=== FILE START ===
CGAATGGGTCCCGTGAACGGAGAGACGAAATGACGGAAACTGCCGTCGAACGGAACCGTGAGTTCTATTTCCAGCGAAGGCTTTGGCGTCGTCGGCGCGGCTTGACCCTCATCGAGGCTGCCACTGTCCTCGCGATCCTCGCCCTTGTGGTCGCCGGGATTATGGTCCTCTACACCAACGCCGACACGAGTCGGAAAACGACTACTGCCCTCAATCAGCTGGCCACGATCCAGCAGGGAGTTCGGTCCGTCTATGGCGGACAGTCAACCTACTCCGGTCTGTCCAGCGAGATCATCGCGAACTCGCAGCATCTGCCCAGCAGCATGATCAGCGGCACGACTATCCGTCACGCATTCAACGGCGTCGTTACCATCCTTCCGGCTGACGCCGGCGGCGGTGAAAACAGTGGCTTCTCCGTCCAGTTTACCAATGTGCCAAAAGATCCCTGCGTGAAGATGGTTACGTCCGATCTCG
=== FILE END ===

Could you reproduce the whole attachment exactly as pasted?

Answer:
CGAATGGGTCCCGTGAACGGAGAGACGAAATGACGGAAACTGCCGTCGAACGGAACCGTGAGTTCTATTTCCAGCGAAGGCTTTGGCGTCGTCGGCGCGGCTTGACCCTCATCGAGGCTGCCACTGTCCTCGCGATCCTCGCCCTTGTGGTCGCCGGGATTATGGTCCTCTACACCAACGCCGACACGAGTCGGAAAACGACTACTGCCCTCAATCAGCTGGCCACGATCCAGCAGGGAGTTCGGTCCGTCTATGGCGGACAGTCAACCTACTCCGGTCTGTCCAGCGAGATCATCGCGAACTCGCAGCATCTGCCCAGCAGCATGATCAGCGGCACGACTATCCGTCACGCATTCAACGGCGTCGTTACCATCCTTCCGGCTGACGCCGGCGGCGGTGAAAACAGTGGCTTCTCCGTCCAGTTTACCAATGTGCCAAAAGATCCCTGCGTGAAGATGGTTACGTCCGATCTCG